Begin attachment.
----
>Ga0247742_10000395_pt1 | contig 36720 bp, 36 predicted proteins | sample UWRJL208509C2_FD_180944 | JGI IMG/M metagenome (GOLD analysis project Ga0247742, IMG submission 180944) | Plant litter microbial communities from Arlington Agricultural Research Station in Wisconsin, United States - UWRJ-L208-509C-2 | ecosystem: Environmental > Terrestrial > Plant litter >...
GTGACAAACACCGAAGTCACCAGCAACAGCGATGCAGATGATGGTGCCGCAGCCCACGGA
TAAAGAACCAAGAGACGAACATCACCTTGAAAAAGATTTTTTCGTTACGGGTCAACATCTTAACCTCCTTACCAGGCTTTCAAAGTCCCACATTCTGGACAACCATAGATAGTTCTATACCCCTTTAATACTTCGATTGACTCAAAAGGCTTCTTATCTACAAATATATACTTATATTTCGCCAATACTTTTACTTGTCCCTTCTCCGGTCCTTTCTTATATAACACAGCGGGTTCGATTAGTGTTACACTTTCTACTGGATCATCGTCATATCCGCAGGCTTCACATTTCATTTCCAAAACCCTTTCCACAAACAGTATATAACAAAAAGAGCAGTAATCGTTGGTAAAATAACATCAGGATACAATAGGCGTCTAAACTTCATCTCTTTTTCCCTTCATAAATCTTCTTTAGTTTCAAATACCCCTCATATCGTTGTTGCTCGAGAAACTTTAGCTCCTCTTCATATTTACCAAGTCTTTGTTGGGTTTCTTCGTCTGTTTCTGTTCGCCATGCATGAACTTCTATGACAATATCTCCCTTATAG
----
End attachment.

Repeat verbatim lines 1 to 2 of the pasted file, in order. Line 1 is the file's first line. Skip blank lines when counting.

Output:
>Ga0247742_10000395_pt1 | contig 36720 bp, 36 predicted proteins | sample UWRJL208509C2_FD_180944 | JGI IMG/M metagenome (GOLD analysis project Ga0247742, IMG submission 180944) | Plant litter microbial communities from Arlington Agricultural Research Station in Wisconsin, United States - UWRJ-L208-509C-2 | ecosystem: Environmental > Terrestrial > Plant litter >...
GTGACAAACACCGAAGTCACCAGCAACAGCGATGCAGATGATGGTGCCGCAGCCCACGGA